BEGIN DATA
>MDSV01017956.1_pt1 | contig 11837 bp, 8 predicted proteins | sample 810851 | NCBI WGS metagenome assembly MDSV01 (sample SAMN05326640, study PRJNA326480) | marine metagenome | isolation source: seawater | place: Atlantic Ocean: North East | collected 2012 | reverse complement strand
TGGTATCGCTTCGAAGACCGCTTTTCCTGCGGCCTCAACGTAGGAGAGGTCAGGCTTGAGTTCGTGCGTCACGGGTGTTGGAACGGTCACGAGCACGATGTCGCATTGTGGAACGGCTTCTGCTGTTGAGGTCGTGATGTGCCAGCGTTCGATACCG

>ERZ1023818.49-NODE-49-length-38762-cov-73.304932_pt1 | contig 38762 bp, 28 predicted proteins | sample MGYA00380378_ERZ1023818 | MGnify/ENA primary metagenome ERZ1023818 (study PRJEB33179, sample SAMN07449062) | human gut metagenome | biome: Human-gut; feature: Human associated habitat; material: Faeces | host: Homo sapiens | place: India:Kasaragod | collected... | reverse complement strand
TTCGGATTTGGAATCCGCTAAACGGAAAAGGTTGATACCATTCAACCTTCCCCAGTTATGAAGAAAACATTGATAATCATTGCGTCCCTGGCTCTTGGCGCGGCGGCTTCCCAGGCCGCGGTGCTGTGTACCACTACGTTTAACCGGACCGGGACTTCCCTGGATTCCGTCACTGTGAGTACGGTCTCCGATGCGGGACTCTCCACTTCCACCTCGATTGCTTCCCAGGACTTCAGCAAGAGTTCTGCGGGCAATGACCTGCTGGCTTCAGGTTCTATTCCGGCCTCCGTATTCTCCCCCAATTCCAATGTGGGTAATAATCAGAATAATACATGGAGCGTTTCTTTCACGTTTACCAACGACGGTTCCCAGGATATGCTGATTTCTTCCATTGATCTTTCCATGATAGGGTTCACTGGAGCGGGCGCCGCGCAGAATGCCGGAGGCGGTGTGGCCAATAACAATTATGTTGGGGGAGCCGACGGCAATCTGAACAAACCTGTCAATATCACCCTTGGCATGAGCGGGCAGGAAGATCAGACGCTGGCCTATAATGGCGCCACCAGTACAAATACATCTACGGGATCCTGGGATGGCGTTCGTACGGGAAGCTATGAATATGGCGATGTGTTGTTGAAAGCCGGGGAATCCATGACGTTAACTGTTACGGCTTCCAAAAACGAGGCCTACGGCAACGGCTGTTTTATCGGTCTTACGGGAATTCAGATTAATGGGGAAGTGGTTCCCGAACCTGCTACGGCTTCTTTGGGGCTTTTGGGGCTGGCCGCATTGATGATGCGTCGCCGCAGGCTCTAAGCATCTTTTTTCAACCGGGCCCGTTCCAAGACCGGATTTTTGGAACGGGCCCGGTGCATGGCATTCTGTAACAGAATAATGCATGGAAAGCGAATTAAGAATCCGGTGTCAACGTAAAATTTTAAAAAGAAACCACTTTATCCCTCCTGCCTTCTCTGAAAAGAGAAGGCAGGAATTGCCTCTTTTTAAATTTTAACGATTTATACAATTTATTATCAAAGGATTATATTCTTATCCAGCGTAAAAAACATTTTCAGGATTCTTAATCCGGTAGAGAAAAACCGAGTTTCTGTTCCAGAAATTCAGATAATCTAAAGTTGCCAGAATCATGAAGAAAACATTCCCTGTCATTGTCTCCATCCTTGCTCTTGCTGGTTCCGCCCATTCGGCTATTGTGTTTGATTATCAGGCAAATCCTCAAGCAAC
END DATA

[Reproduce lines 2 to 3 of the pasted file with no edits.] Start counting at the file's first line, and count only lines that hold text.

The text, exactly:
TGGTATCGCTTCGAAGACCGCTTTTCCTGCGGCCTCAACGTAGGAGAGGTCAGGCTTGAGTTCGTGCGTCACGGGTGTTGGAACGGTCACGAGCACGATGTCGCATTGTGGAACGGCTTCTGCTGTTGAGGTCGTGATGTGCCAGCGTTCGATACCG

>ERZ1023818.49-NODE-49-length-38762-cov-73.304932_pt1 | contig 38762 bp, 28 predicted proteins | sample MGYA00380378_ERZ1023818 | MGnify/ENA primary metagenome ERZ1023818 (study PRJEB33179, sample SAMN07449062) | human gut metagenome | biome: Human-gut; feature: Human associated habitat; material: Faeces | host: Homo sapiens | place: India:Kasaragod | collected... | reverse complement strand